As usual Sparkfun have saved a few cents by not including the stackable header sockets, so you’ll need to buy and solder those in yourself. There is also space for three header pins for direct audio input (left, right and common), which are useful – so if you can add those as well.

So now you have a shield that’s ready for use. Before moving forward let’s examine how the MSGEQ7 works for us. As mentioned earlier, it analyses seven frequency bands. These are illustrated in the following graph from the data sheet:

It will return the strengths of the audio at seven points – 63 Hz, 160 Hz, 400 Hz, 1 kHz, 2.5 kHz, 6.25 kHz and 16 kHz – and as you can see there is some overlap between the bands. The strength is returned as a DC voltage – which we can then simply measure with the Arduino’s analogue input and create a display of some sort. At this point audio purists, Sheldonites and RF people might get a little cranky, so once again – this is more for visual indication than any sort of calibration device.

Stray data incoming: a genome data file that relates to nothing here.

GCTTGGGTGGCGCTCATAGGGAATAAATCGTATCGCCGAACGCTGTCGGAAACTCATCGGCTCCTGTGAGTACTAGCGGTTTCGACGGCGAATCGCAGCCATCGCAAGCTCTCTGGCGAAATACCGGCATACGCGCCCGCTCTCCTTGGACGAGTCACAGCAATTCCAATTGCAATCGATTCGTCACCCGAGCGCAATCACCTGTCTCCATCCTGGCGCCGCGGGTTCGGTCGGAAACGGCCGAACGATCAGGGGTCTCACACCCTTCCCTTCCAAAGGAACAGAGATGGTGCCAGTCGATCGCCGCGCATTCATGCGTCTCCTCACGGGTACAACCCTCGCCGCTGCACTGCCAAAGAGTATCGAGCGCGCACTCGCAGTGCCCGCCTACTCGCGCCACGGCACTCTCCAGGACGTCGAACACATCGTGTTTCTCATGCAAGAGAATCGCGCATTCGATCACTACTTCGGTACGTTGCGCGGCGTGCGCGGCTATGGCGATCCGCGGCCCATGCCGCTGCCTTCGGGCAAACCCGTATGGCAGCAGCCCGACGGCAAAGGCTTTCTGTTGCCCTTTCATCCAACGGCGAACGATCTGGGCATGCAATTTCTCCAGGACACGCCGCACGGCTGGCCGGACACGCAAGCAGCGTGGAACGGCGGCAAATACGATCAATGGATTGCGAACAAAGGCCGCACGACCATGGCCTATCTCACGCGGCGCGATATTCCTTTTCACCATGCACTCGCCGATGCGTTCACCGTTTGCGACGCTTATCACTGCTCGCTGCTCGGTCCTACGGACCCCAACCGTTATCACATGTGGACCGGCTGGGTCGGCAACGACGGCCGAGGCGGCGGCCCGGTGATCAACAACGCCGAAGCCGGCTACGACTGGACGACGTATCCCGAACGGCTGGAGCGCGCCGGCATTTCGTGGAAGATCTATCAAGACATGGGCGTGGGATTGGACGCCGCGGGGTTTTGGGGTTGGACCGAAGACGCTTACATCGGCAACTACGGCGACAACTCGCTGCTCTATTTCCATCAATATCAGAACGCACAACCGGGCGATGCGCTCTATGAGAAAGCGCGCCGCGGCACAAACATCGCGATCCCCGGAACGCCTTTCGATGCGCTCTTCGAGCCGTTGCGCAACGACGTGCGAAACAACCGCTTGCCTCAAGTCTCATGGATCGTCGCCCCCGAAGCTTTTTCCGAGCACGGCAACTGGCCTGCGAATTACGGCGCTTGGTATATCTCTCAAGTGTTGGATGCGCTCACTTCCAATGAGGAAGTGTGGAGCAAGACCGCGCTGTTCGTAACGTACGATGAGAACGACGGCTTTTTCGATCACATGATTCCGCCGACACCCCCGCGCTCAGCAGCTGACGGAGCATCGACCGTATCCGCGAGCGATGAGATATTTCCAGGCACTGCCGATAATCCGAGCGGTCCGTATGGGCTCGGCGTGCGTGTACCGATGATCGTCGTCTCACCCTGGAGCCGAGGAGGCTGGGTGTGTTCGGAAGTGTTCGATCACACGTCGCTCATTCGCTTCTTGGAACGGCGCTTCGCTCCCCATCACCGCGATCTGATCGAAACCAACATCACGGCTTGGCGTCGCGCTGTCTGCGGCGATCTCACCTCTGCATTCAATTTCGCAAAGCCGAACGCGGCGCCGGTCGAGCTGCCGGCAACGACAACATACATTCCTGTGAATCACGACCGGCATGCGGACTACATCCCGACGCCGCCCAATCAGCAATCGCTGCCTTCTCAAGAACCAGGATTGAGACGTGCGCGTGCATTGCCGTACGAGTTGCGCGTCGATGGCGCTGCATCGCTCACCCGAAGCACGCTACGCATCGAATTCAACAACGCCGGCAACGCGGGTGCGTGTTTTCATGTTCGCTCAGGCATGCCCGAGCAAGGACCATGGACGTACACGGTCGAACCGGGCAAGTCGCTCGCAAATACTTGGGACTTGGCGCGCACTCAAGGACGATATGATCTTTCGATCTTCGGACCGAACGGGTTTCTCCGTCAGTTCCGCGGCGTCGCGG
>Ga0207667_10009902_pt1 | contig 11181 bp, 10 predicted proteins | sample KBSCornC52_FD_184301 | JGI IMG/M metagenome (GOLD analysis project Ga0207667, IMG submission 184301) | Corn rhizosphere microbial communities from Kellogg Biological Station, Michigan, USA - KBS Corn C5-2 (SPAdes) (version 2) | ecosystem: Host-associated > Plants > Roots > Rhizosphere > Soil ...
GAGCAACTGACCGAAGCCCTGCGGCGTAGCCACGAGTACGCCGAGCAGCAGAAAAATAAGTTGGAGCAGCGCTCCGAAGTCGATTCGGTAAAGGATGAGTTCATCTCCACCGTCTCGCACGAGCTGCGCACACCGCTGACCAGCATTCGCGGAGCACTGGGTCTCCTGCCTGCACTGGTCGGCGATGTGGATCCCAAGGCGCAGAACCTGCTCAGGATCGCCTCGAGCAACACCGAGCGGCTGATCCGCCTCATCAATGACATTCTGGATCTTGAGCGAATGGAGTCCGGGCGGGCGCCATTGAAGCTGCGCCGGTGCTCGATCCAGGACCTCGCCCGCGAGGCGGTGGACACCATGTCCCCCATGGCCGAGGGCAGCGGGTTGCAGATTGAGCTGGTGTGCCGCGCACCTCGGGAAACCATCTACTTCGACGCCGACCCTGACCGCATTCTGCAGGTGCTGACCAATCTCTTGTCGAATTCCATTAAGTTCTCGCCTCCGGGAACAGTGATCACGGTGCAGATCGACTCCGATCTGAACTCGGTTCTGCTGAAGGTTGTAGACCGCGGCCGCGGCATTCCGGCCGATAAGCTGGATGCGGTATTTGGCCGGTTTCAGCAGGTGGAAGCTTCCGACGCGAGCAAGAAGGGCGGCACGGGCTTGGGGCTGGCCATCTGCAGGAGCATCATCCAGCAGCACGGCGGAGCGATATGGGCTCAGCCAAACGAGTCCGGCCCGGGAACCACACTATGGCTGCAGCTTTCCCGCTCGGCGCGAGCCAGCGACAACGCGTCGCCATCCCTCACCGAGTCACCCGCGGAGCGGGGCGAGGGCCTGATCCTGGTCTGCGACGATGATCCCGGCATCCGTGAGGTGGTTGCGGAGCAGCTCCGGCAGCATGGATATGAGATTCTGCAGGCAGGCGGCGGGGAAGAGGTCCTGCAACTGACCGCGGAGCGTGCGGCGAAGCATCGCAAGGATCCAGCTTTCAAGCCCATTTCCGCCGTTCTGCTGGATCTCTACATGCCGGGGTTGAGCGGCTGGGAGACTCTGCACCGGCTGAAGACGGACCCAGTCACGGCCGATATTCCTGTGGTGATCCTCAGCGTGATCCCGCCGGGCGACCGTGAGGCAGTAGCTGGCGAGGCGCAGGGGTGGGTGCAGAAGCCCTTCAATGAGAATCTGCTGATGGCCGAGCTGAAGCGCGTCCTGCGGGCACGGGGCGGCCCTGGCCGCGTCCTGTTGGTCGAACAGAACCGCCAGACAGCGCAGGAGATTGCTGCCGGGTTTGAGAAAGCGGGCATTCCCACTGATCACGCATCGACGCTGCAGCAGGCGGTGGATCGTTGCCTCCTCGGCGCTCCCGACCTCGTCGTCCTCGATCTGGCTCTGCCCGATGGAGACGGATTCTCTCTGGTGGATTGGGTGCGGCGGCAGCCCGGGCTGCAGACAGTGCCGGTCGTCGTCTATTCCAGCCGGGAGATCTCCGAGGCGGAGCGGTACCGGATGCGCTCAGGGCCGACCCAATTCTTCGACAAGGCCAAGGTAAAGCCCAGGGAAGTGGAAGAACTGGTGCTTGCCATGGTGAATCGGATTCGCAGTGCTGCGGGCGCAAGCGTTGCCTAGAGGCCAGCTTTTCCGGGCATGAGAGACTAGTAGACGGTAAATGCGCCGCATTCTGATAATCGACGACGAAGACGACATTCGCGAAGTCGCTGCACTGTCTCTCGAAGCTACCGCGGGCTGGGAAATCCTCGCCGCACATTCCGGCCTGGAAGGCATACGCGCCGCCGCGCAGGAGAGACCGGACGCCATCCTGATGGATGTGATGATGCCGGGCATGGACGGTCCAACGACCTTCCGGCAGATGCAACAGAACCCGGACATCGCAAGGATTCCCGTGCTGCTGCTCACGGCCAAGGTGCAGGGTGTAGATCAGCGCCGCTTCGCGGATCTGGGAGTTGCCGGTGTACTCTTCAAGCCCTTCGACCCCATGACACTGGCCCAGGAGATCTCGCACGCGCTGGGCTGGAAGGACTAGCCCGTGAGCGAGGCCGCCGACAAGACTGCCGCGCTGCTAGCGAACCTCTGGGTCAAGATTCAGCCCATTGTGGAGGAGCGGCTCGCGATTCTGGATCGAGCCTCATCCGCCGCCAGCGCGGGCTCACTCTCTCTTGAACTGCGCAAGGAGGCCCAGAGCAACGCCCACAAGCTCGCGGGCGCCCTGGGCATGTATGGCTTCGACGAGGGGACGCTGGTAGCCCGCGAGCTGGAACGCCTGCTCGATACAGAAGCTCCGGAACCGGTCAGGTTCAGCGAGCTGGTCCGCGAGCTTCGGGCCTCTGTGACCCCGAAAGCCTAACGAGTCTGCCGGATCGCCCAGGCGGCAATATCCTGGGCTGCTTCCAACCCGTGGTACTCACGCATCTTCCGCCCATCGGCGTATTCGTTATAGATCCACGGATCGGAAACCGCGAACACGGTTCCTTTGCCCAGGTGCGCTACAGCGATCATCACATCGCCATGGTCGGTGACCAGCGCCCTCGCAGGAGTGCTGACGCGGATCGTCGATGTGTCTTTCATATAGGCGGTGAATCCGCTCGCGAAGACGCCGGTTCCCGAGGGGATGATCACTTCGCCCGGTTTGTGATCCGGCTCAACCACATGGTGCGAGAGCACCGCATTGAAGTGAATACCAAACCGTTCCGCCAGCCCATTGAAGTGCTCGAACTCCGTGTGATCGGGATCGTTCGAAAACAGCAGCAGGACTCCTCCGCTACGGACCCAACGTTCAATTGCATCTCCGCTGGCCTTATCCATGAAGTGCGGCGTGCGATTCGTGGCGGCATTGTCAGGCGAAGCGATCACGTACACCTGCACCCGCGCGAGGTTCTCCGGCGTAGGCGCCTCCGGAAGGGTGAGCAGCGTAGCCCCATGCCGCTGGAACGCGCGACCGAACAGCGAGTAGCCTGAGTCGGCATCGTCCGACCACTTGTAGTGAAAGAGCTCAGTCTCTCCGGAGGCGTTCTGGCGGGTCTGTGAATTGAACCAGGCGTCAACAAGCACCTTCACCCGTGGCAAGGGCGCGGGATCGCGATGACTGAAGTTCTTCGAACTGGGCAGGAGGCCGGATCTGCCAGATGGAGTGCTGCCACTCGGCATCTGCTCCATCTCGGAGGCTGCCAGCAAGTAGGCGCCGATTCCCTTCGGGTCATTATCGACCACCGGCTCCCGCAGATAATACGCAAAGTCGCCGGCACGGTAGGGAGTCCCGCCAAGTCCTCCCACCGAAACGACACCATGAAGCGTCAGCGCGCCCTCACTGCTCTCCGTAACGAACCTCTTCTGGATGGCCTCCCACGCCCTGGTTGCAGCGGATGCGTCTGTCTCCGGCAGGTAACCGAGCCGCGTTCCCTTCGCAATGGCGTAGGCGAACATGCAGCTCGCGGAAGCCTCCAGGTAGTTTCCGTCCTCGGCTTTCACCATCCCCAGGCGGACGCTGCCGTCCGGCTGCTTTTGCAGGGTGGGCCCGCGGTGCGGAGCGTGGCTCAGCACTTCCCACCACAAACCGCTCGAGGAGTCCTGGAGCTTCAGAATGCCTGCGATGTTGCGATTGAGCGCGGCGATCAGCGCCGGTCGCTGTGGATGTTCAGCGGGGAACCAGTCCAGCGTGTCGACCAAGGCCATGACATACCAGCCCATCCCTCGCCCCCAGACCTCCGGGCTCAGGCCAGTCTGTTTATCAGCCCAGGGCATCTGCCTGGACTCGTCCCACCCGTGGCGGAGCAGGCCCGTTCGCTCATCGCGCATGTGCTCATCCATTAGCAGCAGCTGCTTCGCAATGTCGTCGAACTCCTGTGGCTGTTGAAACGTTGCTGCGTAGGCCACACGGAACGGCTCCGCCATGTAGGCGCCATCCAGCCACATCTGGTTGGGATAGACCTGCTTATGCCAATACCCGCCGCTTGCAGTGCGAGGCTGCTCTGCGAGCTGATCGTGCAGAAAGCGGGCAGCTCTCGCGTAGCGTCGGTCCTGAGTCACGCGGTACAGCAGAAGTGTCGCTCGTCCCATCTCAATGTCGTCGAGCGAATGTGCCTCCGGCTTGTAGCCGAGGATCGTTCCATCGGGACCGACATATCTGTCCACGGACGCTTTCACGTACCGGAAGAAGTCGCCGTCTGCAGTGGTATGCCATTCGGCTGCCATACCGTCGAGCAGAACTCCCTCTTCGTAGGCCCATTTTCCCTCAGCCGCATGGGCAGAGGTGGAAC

However as an 8-pin IC a different approach is required to get the different levels. The IC will sequentially give out the levels for each band on pin 3- e.g. 63 Hz then 160 Hz then 400 Hz then 1 kHz then 2.5 kHz then 6.25 kHz  then 16 kHz then back to 63 Hz and so on. To start this sequence we first reset the IC by pulsing the RESET pin HIGH then low. This tells the IC to start at the first band. Next, we set the STROBE pin to LOW, take the DC reading from pin 3 with analogue input, store the value in a variable (an array), then set the STROBE pin HIGH. We repeat the strobe-measure sequence six more times to get the rest of the data, then RESET the IC and start all over again. For the visual learners consider the diagram below from the data sheet: